Christina Aguilera's National Anthem: Better Than Carl Lewis', Anyway
Today, Super Bowl MVP Aaron Rodgers and the Green Bay Packers are presumably on their way to Disney World, the Pittsburgh Steelers are praying Ben Roethlisberger did not do anything in the many, many strip clubs of the greater Metroplex to bring on a repeat of his season-opening four-game suspension, and Christina Aguilera is no doubt scanning the back pages of Variety for a new management/publicity team.
It's been a rough year for Xtina, bless her heart. Her most recent album, Bionic, stiffed, and she canceled her summer '10 tour to "promote" her forthcoming big-screen debut opposite Cher in Burlesque, with "promote" being a code word for "slow ticket sales." Then, when Burlesque opened, its box-office numbers made Bionic's sales look like Taylor Swift's Speak Now by comparison. She also got divorced.
So when Aguilera was offered the opportunity to sing the national anthem before Sunday's Super Bowl XLV in Arlington, it was a golden opportunity for her to get back in America's good graces and give her sagging commercial fortunes a shot in the arm. Especially with those pipes.
Instead, she blew the lyrics to a song for which all eight lines of the first - and, in most people's minds, only - verse can be printed on a postcard with enough room left over for a good-size drawing of the flag they are about. Hasn't anyone on Team Xtina ever heard of a TelePrompTer?
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Still, Aguilera should take heart. All she did was
forget get creative with a few of the words. There's no way her version of the "Banner" will ever measure up to perhaps the golden standard of suck delivered by former U of H track star and multiple Olympic gold medalist Carl Lewis before a 1993 NBA game.
Lewis actually fancied himself a musician - see this video for his 1987 not-quite-hit "Break It Up," which isn't so bad if you're really into Eddie Murphy's "Party All the Time" - but his shot at the anthem pretty much put an end to that particular dream. Lewis' version is so awful that, not only does it usually rank higher than Roseanne's on people's lists of the worst "Banners" of all time (Google it) but Rocks Off could not even find a raw version on YouTube that contains more than about half a minute of the song.
We did find several that have been augmented with various shock-jock commentary; Jim Rome and Howard Stern each spent about six minutes riffing on it. The quality sucks anyway - we can't even tell who the other team is besides the Chicago Bulls, who (believe it or not) actually drafted Lewis the same year they did Michael Jordan - so Rocks Off thought instead of showing you the clip, we'd just walk you through these 30 seconds of hell. You can thank us later.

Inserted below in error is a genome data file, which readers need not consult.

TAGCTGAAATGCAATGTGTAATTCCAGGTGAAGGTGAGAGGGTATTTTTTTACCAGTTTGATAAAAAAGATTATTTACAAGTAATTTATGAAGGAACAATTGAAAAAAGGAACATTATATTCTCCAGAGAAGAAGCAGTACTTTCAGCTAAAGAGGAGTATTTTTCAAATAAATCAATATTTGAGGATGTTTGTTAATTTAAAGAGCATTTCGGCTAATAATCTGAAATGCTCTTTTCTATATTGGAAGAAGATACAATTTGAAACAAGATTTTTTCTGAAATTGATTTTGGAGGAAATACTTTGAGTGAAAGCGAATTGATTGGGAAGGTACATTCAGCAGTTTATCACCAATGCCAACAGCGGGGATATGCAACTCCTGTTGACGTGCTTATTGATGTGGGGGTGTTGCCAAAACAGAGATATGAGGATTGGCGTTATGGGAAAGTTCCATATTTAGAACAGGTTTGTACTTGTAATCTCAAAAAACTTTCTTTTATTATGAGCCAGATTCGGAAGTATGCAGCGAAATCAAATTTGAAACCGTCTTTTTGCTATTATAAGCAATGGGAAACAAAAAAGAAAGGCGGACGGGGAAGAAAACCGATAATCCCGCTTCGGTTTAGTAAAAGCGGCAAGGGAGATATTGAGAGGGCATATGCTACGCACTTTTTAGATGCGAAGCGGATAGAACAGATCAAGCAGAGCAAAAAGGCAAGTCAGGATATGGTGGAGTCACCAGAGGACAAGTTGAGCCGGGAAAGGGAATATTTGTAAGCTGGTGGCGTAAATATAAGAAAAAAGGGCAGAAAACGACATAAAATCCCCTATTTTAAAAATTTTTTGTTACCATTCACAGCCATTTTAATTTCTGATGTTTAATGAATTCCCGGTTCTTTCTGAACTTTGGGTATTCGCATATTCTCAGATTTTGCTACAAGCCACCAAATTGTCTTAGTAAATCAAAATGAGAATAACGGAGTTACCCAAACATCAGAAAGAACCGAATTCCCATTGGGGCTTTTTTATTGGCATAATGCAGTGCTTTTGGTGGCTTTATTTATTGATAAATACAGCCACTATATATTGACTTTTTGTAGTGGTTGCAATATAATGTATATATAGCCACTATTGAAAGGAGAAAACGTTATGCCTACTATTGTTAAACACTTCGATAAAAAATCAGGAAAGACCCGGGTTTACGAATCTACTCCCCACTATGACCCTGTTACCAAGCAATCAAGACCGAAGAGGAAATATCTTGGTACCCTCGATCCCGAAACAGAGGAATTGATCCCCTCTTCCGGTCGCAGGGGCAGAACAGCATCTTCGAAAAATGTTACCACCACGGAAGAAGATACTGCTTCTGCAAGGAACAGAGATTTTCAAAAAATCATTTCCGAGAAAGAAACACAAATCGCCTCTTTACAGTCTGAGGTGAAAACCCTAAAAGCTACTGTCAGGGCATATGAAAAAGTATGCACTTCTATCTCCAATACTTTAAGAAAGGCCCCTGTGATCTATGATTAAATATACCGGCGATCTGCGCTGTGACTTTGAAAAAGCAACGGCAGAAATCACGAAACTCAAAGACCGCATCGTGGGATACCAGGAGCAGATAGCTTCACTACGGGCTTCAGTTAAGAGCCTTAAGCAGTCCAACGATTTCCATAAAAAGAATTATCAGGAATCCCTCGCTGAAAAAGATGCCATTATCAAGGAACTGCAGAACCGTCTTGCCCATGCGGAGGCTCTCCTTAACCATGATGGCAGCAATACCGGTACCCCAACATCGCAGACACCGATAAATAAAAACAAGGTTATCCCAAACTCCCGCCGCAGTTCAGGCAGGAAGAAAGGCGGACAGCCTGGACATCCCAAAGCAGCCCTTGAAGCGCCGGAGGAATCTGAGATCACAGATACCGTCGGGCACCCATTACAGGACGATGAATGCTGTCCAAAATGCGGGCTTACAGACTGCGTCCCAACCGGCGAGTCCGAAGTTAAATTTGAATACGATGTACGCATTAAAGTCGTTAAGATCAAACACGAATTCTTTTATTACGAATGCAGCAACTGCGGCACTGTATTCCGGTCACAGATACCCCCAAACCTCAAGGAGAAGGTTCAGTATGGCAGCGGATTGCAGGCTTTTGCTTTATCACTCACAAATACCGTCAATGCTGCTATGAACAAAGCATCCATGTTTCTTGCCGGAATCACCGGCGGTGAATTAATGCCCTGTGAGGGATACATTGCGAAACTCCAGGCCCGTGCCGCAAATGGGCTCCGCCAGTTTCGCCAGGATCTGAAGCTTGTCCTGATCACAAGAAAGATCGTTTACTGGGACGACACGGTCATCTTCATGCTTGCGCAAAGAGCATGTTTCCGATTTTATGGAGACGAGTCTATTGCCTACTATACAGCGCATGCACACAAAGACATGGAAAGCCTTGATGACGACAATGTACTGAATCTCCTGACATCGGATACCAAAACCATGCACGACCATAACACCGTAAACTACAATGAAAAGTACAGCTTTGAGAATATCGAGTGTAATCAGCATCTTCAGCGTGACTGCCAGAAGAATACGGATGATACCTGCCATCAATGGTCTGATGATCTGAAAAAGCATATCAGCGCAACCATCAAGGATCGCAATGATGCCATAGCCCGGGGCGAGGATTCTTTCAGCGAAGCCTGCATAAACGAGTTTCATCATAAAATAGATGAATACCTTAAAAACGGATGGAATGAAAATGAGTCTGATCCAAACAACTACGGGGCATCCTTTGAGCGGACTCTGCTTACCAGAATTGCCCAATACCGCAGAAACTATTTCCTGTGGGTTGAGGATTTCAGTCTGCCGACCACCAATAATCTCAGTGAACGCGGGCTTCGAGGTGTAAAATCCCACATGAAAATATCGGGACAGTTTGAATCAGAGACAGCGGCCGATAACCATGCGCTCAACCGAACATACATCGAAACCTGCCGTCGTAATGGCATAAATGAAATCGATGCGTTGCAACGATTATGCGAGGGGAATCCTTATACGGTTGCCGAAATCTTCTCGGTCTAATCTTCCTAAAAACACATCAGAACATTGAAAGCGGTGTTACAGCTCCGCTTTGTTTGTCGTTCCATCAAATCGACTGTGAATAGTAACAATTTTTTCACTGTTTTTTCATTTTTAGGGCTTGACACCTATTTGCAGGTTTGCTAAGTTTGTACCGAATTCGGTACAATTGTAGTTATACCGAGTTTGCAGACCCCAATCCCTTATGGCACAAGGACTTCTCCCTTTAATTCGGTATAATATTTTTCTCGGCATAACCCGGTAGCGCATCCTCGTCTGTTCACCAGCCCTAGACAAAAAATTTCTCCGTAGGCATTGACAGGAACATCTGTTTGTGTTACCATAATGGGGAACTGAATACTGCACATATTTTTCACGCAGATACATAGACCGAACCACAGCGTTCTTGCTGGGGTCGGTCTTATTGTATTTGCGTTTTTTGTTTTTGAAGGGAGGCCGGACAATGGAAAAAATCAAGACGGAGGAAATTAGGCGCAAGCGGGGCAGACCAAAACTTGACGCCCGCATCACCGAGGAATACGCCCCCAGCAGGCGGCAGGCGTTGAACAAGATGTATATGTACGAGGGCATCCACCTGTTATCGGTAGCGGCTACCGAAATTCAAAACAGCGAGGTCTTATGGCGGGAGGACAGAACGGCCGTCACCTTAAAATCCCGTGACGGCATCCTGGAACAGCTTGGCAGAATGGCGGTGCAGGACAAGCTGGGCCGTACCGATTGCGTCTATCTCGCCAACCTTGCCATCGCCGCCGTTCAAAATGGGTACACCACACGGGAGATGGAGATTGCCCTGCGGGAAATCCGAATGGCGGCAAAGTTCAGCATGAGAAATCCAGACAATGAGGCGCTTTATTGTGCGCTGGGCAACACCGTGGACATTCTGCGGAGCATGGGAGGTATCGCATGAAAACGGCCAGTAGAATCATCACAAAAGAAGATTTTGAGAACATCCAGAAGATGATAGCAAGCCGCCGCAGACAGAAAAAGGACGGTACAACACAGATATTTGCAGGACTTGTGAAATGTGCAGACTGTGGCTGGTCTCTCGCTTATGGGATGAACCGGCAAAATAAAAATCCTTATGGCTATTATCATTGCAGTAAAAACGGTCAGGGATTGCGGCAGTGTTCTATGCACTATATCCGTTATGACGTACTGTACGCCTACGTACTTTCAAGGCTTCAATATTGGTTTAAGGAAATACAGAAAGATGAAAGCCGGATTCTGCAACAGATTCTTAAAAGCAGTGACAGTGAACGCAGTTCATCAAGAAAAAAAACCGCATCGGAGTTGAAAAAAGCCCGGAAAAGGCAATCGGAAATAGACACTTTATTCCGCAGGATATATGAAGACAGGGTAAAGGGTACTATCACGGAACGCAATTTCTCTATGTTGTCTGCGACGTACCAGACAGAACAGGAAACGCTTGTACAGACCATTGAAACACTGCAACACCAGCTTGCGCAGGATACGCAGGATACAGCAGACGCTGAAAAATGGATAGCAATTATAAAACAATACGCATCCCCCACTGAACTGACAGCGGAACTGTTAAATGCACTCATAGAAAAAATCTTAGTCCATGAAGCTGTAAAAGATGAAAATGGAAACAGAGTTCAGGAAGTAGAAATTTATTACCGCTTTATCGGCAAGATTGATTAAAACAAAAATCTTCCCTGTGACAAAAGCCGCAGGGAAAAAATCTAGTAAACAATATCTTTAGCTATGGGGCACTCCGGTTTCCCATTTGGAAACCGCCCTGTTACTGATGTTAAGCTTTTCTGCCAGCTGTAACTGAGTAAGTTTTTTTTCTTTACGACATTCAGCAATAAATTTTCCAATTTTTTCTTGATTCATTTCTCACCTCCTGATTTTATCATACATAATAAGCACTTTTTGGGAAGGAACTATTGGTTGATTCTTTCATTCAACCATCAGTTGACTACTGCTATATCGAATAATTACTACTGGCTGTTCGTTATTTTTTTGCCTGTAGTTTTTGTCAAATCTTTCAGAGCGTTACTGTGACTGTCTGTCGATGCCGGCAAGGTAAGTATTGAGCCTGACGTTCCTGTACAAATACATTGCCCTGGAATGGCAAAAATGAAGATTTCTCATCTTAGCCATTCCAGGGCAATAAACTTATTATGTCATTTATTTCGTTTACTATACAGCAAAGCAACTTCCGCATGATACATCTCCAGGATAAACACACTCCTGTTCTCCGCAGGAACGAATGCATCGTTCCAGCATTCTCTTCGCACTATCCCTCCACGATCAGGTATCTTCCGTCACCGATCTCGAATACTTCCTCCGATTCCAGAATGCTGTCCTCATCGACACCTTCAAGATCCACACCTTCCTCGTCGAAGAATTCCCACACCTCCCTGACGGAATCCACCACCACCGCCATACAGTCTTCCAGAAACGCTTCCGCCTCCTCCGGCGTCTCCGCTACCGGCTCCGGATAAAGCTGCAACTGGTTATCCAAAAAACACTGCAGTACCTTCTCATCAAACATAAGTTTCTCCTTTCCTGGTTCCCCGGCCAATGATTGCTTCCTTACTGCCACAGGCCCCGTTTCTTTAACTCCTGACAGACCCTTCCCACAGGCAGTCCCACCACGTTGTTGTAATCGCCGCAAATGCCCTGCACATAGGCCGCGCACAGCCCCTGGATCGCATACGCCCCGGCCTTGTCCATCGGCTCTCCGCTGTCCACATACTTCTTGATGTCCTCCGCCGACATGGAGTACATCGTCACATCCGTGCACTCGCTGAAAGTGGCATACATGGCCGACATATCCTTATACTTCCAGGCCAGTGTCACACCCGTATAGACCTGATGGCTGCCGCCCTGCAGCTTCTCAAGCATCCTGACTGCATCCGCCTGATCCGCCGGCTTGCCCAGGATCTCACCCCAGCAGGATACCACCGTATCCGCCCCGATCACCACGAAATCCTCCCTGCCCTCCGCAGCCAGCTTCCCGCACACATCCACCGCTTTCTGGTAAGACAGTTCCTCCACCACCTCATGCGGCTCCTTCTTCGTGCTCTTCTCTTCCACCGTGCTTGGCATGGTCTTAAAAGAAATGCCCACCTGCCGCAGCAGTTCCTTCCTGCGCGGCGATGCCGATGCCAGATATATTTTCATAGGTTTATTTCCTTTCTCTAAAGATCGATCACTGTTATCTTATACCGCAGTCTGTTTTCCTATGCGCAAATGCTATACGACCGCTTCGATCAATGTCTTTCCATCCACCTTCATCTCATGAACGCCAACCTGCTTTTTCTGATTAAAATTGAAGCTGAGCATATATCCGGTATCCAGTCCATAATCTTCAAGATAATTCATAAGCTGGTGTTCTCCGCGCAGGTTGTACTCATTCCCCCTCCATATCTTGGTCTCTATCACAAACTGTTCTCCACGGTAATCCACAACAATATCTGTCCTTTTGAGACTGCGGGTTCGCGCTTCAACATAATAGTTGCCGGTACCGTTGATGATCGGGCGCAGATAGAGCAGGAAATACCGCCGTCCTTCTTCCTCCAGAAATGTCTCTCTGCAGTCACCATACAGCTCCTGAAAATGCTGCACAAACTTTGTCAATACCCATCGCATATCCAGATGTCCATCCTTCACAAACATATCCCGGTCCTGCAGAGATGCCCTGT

0:00-0:08: Warmup? Lewis vocalizes one long "ooo-ooo-ooo-ooo-ooo-ohh," encompassing several syllables and notes, none of which is on key.
0:09-0:14: First line of the anthem, which is actually on key. Maybe he can sing.
0:15: Video mysteriously skips over next four lines of the anthem, including the perilous vocal leaps in "what so proudly we hailed" and "o'er the ramparts we watched." So maybe not.
0:16: At the beginning of line five ("And the rockets' red glare..."), Lewis sings "red glare" like he is either passing a kidney stone or pleading with the vet not to put his dog to sleep. Not a good look.
0:19-0:21: Camera pans across players on both sidelines and fans in the stands, all of whom are losing their shit.
0:22: Lewis, to his credit, realizes his anthem has gone off the rails. Even he chuckles as he swears to the crowd, "I'll make up for it."
0:24-0:31: He does not, continuing to take such liberties with both intonation and meter during "o'er the land of the free" that the merciful YouTube editors omit the anthem's final line entirely.
So... yeah. If you need a patriotic palate cleanser, this coming Sunday is the 28th anniversary of Marvin Gaye singing "The Star-Spangled Banner" before the 1983 NBA All-Star Game at the L.A. Forum.
Gaye would be dead less than a year later, but his version of the national anthem - which, not coincidentally, sounds more like "Sexual Healing" than Francis Scott Key - remains the standard by which all other pregame "Ladies and gentlemen, to honor America..." moments are measured.
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